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CME update: hog futures see benefit from rising pork demand

US lean hog futures rose on 13 July on signs of improving demand for pork and optimism about Chinese export demand.

14 July 2020, at 8:41am

Reuters reports that China’s renewed outbreak of African swine fever has increased demand for US pork products.

Chicago Mercantile Exchange (CME) August lean hog futures settled up 1.400 cents at 51.275 cents per pound, after reaching 51.825 cents, the contract's highest since 25 June.

The US pork cutout, an indication of wholesale prices, was up $3.40 at midmorning at $72.35 per cwt, according to the US Department of Agriculture, a bullish signal for traders. However, the USDA updated the cutout later on Monday 13 July, after the CME close, to $67.52 per cwt, a net decline of $1.43 compared to Friday 10 July.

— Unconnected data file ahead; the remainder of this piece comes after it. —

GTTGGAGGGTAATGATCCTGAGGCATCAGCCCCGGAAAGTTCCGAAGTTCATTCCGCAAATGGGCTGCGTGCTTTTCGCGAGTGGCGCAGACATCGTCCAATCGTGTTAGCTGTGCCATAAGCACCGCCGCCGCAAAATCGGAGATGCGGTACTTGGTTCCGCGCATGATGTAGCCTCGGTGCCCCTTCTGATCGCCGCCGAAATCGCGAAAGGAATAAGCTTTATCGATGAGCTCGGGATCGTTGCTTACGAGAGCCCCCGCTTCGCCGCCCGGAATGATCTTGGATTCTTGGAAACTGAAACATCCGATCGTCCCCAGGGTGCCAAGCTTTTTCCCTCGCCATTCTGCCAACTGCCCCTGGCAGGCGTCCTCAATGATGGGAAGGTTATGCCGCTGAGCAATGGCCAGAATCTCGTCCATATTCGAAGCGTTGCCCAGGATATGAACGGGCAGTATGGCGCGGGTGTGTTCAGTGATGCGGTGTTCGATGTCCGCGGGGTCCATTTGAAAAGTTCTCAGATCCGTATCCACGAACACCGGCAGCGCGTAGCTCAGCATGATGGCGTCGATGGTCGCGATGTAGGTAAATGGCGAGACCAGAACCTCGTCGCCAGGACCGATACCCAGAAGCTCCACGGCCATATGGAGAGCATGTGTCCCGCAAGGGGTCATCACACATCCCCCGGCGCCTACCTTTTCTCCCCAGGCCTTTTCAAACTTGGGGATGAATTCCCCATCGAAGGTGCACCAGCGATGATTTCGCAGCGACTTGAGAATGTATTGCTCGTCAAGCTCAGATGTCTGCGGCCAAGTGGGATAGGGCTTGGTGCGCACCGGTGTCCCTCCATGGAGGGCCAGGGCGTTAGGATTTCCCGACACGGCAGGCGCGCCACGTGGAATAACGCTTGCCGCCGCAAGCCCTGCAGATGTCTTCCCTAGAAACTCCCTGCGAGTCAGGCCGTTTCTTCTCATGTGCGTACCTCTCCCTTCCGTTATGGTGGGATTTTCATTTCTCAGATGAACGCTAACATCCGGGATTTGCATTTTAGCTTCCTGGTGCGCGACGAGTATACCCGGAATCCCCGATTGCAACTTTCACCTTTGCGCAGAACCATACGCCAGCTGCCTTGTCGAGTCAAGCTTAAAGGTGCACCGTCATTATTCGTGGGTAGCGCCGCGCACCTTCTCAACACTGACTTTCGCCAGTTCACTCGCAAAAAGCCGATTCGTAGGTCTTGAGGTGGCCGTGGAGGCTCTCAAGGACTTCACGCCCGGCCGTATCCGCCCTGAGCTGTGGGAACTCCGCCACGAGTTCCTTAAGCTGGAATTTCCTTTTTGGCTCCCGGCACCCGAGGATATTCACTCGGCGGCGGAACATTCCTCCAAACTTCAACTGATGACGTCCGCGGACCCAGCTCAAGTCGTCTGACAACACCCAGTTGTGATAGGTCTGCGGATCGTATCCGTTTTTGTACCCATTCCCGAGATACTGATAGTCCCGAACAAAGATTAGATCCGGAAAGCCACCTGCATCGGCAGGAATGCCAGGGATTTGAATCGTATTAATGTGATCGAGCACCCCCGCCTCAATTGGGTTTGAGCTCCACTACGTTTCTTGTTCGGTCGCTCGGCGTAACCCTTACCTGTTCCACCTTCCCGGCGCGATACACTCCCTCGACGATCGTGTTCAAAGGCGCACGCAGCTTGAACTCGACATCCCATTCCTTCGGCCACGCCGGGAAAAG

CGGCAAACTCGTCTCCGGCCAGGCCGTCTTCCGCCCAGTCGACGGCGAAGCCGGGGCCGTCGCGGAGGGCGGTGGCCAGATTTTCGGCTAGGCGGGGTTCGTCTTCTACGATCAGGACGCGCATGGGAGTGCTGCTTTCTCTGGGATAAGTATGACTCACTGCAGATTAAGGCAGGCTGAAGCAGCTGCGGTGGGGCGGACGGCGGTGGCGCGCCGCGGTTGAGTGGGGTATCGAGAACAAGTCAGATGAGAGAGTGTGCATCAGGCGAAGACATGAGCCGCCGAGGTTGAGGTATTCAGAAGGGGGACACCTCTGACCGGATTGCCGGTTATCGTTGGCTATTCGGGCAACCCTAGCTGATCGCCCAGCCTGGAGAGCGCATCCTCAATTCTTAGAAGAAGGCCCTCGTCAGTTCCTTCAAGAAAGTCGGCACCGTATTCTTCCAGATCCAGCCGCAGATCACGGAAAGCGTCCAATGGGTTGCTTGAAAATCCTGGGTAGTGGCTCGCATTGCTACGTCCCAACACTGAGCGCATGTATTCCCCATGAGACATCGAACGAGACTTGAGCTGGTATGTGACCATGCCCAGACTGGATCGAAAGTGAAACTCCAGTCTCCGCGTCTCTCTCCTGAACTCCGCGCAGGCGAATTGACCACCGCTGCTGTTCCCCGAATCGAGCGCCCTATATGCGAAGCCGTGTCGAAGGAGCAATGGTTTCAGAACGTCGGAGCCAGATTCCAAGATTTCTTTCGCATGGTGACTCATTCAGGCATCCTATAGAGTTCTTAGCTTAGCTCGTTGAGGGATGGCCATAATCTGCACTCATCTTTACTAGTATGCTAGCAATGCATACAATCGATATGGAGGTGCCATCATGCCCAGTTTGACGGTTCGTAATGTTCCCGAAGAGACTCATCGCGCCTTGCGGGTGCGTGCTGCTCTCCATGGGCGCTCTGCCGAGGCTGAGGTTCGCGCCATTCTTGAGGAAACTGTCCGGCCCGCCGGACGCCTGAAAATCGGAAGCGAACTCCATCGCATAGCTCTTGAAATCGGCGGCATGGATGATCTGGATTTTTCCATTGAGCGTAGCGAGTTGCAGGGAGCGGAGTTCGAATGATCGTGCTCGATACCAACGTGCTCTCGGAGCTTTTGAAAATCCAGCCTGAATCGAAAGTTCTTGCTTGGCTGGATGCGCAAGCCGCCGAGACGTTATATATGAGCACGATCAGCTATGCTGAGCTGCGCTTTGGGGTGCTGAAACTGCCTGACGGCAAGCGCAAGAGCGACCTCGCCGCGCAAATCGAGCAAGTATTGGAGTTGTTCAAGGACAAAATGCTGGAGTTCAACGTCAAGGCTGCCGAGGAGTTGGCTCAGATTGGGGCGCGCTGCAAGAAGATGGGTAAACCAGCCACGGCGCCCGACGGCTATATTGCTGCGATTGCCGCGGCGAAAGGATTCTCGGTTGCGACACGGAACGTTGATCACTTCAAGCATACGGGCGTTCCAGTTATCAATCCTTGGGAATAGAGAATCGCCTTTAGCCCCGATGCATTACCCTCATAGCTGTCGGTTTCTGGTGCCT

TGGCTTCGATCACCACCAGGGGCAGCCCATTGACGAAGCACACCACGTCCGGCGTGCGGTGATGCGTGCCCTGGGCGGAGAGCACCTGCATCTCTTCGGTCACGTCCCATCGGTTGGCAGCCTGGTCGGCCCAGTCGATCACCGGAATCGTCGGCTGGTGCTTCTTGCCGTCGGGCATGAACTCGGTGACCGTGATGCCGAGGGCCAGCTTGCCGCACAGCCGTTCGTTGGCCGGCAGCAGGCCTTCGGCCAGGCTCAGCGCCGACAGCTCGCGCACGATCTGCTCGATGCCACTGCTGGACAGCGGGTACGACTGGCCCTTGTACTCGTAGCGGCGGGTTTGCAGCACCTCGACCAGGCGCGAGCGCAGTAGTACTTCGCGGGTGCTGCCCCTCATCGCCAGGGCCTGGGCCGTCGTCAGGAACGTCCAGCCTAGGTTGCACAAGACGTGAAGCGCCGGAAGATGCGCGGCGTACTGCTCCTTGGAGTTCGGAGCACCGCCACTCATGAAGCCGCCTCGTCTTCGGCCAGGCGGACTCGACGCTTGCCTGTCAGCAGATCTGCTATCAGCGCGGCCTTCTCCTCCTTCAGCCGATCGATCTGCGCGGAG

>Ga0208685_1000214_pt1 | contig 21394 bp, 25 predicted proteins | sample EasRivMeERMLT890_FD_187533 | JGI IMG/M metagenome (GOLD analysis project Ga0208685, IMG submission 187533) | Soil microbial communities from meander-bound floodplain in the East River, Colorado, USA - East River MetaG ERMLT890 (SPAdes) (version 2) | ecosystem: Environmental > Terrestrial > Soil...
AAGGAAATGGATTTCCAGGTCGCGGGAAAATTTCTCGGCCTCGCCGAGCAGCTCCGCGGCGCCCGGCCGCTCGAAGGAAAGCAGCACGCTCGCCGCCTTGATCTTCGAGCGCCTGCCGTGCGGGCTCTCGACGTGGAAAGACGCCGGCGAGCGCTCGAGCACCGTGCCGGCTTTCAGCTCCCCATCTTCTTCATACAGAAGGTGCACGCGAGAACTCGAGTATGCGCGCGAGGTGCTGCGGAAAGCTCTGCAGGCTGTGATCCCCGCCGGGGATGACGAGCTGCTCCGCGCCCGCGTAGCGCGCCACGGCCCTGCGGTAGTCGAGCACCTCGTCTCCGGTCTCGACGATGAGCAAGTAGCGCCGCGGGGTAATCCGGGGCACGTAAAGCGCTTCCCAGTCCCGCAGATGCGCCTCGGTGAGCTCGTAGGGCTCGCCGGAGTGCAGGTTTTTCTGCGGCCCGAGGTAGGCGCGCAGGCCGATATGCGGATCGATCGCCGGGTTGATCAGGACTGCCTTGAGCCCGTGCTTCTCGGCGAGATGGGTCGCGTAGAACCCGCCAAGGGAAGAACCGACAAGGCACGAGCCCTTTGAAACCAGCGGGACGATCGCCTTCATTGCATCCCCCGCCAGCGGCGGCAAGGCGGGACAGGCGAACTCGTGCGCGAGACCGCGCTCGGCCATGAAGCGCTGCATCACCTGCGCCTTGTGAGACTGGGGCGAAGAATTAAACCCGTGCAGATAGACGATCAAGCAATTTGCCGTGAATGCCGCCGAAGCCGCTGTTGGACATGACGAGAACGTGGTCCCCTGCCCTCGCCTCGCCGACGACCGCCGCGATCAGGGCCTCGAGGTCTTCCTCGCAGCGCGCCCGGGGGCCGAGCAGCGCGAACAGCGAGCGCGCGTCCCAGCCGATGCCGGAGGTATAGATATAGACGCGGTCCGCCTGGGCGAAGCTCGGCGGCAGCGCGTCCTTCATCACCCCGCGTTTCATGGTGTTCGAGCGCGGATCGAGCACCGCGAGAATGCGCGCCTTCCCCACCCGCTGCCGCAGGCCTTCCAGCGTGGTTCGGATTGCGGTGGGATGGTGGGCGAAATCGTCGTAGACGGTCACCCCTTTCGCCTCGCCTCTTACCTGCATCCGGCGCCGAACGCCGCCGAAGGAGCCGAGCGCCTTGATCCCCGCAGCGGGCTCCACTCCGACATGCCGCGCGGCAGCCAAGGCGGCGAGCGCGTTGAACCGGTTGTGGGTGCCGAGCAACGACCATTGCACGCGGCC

Still, prices for certain cuts such as hams and bellies have risen over the last week.

"Some of these big users probably have determined that ham prices have bottomed out," said Dennis Smith, commodity broker for Archer Financial Services in Chicago.

Meanwhile, outbreaks of African swine fever are surging in parts of China, home to the world's largest hog herd, following heavy rains. Those outbreaks could pose a setback for Beijing's goal of replenishing pork supplies.

"We are hearing that the export market is getting stronger, and it's being driven by China, and also Mexico coming in," Smith said.

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